Now, there was this fellow in the traffic jam with us who it appeared like the good Lord planted just to show what life is really like. I noticed this fellow driving a Honda Pilot; he was moving in and out of the lanes at every chance he got or was able to force. Once the lane next to the one he is in moved, he went in. It soon came to a halt and he’d be off again to try get back into the lane he just left. He was not at peace but was being tossed to and fro by every wind of motion in any of the lanes. I calmly remained on my lane. My wife and I observed this chap for a very long time. Please notice this: with all the hustling, we noticed that he was forever near us. Sometimes he was some car spaces ahead, but then we would nicely crawl up to where he was and even go past him. We watched this chap for close to 2 hours. At a point he and his fellow occupant lit cigarettes and began to smoke. The guy wouldn’t relax. Eventually, we got to the neck of the ‘bottle’ (where all lanes must converge into a single file towards getting unto the bridge), and he was, amazingly, not ahead but two cars behind us.

There is another thing I want to point out: I don’t think he observed that he was not further upfront for all the hustling than those traveling on the same road, in the same crawl, but who were relaxed—people like me. No, he wasn’t observing, and that lesson was lost on him. He would have reached the same point at about the same time, with less stress both on him and on his vehicle. The summary is that he was living in deception and he did not know it.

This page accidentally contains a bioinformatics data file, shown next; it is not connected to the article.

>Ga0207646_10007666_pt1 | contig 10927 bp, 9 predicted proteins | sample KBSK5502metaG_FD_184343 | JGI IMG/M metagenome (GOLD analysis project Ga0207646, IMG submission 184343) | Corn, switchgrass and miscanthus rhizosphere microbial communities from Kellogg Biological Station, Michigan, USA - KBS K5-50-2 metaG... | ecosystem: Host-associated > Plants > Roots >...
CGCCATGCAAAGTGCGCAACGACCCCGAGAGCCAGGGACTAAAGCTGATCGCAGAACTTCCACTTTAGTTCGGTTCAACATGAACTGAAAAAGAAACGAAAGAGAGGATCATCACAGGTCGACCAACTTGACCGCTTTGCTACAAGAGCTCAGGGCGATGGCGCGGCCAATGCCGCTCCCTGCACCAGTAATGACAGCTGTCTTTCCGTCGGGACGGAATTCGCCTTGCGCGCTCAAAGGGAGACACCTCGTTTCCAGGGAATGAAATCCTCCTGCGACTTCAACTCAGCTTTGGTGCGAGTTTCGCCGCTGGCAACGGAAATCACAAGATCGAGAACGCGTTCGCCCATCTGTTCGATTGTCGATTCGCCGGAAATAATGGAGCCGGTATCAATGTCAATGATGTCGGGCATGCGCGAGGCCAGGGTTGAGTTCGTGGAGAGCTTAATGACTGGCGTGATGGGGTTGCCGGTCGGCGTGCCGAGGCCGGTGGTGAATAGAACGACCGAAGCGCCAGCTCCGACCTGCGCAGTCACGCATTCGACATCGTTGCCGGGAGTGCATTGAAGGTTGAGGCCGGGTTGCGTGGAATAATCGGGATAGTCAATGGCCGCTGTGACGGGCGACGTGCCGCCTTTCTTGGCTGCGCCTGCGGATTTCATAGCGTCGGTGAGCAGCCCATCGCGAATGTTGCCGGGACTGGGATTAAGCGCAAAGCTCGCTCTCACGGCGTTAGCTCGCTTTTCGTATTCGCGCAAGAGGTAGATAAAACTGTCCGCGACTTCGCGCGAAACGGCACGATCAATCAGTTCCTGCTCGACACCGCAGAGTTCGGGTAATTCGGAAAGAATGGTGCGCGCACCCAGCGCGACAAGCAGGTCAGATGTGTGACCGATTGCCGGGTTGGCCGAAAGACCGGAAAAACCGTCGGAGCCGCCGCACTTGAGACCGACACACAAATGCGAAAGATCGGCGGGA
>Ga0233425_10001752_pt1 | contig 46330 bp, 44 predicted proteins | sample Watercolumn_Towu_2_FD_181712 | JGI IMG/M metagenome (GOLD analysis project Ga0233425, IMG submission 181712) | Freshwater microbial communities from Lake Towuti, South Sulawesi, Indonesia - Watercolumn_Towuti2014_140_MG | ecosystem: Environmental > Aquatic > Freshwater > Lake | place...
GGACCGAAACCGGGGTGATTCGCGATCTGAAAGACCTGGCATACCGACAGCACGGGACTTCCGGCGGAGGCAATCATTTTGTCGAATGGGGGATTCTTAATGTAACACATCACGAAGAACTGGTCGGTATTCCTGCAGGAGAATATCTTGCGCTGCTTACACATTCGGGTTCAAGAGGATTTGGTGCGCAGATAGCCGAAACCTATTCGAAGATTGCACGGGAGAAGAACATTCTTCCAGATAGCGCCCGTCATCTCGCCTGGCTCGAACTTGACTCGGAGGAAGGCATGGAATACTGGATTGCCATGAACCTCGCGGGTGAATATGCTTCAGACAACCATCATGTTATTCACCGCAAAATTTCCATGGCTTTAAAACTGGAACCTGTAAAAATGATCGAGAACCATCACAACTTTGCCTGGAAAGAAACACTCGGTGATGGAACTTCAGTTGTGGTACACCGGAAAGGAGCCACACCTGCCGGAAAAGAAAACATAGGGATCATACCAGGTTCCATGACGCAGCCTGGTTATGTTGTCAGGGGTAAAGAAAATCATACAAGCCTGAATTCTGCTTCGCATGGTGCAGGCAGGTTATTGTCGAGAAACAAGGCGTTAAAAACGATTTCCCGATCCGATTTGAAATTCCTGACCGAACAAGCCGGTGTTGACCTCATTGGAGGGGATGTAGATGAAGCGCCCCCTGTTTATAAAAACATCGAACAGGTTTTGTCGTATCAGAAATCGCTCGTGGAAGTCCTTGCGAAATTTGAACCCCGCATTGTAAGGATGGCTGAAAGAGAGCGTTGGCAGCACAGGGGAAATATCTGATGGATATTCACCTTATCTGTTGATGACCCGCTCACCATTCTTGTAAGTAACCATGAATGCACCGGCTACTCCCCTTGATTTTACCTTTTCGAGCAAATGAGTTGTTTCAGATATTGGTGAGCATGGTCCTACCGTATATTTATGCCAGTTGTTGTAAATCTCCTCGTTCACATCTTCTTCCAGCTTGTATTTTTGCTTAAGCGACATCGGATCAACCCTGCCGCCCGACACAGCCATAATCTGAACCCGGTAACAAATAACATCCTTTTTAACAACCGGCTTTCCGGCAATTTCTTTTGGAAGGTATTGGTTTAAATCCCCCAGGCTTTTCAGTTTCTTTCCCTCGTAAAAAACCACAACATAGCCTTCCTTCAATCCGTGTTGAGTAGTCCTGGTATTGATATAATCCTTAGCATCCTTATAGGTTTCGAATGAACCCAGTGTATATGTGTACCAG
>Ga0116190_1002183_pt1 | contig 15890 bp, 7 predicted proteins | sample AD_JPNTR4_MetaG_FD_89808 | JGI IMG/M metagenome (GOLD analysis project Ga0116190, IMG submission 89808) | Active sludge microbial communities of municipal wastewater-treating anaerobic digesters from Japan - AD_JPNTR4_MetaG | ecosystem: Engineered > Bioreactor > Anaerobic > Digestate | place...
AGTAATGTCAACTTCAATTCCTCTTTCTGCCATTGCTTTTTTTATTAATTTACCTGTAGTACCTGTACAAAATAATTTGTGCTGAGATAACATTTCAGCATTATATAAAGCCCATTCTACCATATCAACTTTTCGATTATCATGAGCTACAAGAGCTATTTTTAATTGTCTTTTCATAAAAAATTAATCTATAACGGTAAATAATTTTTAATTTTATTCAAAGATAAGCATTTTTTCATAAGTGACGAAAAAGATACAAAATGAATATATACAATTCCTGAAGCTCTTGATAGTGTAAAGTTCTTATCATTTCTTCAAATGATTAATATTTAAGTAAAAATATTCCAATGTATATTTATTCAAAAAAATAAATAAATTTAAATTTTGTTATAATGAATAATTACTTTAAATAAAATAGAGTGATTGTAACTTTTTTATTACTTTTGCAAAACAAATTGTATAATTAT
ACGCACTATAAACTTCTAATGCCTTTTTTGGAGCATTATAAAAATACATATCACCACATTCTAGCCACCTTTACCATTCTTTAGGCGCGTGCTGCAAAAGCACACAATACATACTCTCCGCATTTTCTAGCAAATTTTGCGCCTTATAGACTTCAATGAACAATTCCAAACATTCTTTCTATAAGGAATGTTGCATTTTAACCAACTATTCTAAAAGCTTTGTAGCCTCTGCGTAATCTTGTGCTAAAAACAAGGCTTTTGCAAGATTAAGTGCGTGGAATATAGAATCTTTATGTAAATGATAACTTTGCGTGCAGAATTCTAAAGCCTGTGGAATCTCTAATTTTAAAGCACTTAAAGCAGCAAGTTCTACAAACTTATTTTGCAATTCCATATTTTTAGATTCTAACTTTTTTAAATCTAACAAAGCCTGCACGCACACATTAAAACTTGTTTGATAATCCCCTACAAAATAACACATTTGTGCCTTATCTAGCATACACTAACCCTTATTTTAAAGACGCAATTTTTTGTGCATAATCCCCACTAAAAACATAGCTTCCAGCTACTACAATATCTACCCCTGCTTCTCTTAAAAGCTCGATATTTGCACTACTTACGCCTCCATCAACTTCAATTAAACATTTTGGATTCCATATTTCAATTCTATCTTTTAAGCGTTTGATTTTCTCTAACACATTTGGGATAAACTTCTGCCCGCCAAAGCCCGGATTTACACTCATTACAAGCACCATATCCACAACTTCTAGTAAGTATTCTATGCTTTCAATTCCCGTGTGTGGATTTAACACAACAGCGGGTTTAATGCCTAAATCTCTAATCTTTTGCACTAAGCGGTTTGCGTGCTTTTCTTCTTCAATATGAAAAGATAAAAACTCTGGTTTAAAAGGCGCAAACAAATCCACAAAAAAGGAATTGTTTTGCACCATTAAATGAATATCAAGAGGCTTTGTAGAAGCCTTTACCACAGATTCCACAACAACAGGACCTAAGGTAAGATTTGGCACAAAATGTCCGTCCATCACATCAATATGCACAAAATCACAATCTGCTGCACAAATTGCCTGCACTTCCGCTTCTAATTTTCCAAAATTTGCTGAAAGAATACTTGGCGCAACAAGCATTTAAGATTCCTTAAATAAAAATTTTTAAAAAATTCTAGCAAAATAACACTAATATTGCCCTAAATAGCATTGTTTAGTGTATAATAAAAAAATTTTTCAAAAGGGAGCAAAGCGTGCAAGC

As we passed the ‘neck’ of the crawl into the last stretch to climb the bridge, there was more space for manoeuvring, the concrete divide being absent around here; at this point the chap sped up, moved into the left (facing on-coming vehicles) and tried to do a fast break for the bridge. It was going well, until he almost ran in to a commercial minibus with a similar intent, and he broke the side mirror of the bus. The driver of the bus gave chase, caught up with him and quarrels began, security men moved in and moved them to the side of the road to prevent obstruction to flow, and again we passed by him nicely while he was settling with the bus driver whose mirror he just broke. He must have parted with some money. This guy wouldn’t learn.